Questions still remain about the merger between Spirit Airlines and JetBlue Airways. (graphic by Kevin Smith/Flickr)
Here’s what the headline screamed across the top of the emailed press release early Thursday morning:
JetBlue and Spirit to Create a National Low-Fare Challenger to the Dominant Big Four Airlines
The acquisition by JetBlue of low-budget carrier Spirit will create the nation’s fifth-largest airline and came after months of parrying back and forth between the two carriers as well as Spirit’s original suitor, Frontier Airlines.
So, the deal is done. Or is it?
And with it comes the promise of low fares. Or does it?
Some in the industry question whether a JetBlue-Spirit combination will survive government scrutiny and, if it does, there’s the question of whether a newly revamped JetBlue would be able to maintain Spirit’s budget airfares.
Without sounding like a spurned lover, Frontier Airlines CEO Barry Biffle told Yahoo Finance he expects to see a rise, not a decrease, in ticket prices if you’re coming at it from the perspective of a Spirit Airlines fan.
“If you are a Spirit customer, you will see the biggest inflation you have ever seen,” Biffle said. “You’re going to see fares jump up over 40 percent. It’s going to be hundreds of dollars per family. And so that’s why I think it’s a challenge for their consumers. There are going to be millions of people that get priced out.”
JetBlue quickly defended itself, telling Yahoo Finance that customers will still be able to enjoy the benefits of “JetBlue’s unique combination of low fares and award-winning service. Importantly, our presence on new routes is proven to bring down legacy fares more than ultra-low-cost carriers, benefitting customers and stimulating demand. So, this is a win for customers – whether you fly JetBlue or another airline.”
Nonetheless, the fact remains that shuttering Spirit Airlines and folding it into the JetBlue brand – which will still take years, experts say – means the loss of Spirit. And whether you’re a fan of the no-frills approach or not, it also means the loss of another domestic low-budget carrier.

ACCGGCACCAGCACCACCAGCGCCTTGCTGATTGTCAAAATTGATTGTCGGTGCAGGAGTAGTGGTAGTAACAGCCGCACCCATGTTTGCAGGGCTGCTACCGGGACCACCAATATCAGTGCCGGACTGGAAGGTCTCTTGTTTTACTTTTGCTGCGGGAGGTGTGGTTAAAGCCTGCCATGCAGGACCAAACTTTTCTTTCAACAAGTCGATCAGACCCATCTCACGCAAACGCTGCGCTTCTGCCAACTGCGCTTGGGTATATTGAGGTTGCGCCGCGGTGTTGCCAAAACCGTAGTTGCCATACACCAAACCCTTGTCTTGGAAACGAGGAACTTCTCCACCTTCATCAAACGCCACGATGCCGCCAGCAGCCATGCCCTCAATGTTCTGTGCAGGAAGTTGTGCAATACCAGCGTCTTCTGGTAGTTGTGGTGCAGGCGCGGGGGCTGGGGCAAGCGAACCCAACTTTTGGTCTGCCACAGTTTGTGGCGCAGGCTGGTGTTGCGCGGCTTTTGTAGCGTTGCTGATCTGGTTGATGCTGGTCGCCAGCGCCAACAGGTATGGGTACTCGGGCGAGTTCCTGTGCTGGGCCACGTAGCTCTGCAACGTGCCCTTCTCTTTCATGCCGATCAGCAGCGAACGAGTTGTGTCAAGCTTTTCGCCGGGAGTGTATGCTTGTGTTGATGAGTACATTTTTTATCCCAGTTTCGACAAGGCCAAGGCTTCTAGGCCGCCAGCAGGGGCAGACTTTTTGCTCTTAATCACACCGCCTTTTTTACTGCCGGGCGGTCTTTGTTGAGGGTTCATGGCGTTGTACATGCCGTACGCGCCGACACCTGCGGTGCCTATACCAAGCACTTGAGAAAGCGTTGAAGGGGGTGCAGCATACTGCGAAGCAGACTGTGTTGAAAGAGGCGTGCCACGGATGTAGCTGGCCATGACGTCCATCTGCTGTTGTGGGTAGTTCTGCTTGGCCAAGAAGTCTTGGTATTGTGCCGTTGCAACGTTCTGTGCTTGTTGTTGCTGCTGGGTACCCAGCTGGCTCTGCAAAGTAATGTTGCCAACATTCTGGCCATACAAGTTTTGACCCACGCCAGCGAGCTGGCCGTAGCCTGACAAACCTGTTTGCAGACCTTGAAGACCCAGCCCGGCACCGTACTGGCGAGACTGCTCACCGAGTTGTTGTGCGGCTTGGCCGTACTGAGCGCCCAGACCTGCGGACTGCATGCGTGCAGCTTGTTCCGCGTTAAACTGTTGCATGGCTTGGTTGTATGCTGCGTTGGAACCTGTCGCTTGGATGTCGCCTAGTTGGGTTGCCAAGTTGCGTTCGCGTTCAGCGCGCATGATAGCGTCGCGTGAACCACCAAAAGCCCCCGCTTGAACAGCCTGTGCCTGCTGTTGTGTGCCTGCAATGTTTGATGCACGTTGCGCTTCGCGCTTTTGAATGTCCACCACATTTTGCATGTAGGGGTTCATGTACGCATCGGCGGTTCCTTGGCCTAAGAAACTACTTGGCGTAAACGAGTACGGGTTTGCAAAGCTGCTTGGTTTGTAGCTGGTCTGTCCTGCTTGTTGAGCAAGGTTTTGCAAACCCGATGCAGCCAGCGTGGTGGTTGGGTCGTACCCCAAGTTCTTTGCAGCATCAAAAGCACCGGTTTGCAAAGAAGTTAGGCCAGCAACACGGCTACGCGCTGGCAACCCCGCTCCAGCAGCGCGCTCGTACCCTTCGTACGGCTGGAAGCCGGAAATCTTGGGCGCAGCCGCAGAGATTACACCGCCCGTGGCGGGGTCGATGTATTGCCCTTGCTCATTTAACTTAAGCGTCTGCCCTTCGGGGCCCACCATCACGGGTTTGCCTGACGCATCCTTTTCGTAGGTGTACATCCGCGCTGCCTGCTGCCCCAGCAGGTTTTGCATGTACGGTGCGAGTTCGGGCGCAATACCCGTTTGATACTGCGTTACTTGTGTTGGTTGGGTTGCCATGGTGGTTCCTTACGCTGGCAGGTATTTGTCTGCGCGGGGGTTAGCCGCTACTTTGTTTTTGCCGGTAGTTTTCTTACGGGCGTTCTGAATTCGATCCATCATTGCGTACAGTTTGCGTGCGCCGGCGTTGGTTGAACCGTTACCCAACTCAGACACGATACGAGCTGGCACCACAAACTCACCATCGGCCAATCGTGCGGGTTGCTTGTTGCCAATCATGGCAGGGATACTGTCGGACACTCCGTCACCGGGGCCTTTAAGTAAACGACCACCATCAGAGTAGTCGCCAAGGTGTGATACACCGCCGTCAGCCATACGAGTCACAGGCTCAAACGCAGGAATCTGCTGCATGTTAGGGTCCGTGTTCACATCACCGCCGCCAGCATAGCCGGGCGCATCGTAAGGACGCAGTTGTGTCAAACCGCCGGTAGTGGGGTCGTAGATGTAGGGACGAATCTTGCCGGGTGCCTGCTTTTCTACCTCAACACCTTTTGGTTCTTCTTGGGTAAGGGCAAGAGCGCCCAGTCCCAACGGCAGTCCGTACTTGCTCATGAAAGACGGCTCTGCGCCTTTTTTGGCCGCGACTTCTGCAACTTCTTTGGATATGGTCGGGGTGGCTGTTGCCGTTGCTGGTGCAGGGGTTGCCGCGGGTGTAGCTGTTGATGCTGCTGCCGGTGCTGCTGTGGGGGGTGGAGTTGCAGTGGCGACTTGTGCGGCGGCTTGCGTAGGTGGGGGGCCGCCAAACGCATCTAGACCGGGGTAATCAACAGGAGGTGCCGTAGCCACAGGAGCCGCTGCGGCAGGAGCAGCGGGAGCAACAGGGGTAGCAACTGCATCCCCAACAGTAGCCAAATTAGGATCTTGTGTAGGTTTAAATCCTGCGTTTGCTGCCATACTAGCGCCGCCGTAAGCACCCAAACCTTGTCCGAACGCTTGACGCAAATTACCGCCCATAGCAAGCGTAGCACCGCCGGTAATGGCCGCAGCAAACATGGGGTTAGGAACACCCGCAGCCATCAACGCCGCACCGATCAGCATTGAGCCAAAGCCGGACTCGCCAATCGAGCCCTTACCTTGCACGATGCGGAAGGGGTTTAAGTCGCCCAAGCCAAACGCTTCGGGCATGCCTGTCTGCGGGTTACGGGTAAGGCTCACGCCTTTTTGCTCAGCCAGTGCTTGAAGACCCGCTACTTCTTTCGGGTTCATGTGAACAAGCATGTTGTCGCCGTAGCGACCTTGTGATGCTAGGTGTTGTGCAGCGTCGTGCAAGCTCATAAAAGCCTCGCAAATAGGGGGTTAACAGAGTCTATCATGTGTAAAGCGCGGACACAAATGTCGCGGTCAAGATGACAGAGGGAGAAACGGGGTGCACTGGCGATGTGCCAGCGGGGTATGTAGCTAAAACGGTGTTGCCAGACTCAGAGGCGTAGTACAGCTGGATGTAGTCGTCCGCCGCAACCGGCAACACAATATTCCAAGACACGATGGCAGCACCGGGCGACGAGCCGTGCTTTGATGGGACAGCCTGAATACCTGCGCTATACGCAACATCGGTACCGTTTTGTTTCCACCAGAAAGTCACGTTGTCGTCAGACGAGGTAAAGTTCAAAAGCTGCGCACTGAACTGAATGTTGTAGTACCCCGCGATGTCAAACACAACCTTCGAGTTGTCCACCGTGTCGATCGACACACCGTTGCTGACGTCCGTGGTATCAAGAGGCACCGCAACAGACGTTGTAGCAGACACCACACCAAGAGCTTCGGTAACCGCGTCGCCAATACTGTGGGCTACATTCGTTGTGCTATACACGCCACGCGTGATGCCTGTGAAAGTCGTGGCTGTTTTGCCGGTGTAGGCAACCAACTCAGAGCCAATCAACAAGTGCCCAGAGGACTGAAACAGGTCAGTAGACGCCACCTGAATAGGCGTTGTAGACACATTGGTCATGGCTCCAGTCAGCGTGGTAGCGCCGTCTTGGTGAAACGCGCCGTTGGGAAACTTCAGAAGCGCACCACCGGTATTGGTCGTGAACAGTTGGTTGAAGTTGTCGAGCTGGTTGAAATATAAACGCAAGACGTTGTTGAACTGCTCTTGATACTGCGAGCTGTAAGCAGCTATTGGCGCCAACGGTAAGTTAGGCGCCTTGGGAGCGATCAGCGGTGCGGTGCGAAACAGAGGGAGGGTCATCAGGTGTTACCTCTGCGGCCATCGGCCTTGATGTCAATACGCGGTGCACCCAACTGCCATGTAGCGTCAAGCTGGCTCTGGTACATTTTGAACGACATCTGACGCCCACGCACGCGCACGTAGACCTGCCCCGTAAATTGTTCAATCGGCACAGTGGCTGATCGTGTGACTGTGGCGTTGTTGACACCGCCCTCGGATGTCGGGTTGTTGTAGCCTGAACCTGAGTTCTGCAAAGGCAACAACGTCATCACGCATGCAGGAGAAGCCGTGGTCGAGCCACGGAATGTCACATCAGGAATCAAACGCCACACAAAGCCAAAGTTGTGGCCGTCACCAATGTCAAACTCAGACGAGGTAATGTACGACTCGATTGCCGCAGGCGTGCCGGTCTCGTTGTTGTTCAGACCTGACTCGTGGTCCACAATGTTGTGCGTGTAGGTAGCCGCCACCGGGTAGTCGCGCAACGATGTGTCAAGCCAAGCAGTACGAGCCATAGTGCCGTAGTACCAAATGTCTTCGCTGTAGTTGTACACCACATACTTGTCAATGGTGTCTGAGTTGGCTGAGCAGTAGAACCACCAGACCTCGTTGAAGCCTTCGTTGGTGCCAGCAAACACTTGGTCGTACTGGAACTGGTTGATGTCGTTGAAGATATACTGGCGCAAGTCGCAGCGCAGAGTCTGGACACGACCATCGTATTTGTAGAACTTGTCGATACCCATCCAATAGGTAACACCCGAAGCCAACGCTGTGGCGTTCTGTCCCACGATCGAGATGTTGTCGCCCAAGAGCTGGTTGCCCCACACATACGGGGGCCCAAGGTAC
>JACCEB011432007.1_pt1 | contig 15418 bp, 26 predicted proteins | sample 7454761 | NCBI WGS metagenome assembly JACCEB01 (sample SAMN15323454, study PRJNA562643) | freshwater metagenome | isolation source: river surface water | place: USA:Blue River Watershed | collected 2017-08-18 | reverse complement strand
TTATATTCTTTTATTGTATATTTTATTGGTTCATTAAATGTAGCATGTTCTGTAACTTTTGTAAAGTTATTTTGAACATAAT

“Spirit has empowered so many people to fly who might not have been able to afford to before,” Scott Mayerowitz of the aviation blog ThePointsGuy.com told NBC News. “There are a lot of people out there who are very happy with that, and I think that’s what we risk losing, is that super-low-cost option.”
Of course, all this is predicated on the assumption that government regulators approve the deal.
JetBlue and American Airlines are currently being sued by the U.S. Department of Justice and six individual states over the JetBlue-American Northeast Alliance. The Alliance is an agreement between the two carriers to combine forces in what is arguably the biggest and most lucrative flying corridor in the country, but it’s one that the DOJ says creates something of a monopoly and will lead to increase airfares in northeast markets.
That was a huge concern for Spirit CEO Ted Christie, who lobbied hard for the merger of his airline with Frontier for that reason until Spirit shareholders were apparently wowed by JetBlue’s offer that came in at $1 billion more than Frontier.
But aviation expert Henry Harteveldt, president of the travel consultancy Atmosphere Research, told NBC News he believes the DOJ would demand, and receive, concessions from JetBlue prior to the approval process.
“What makes me feel better about this merger is that JetBlue already has a strong value proposition,” Harteveldt said.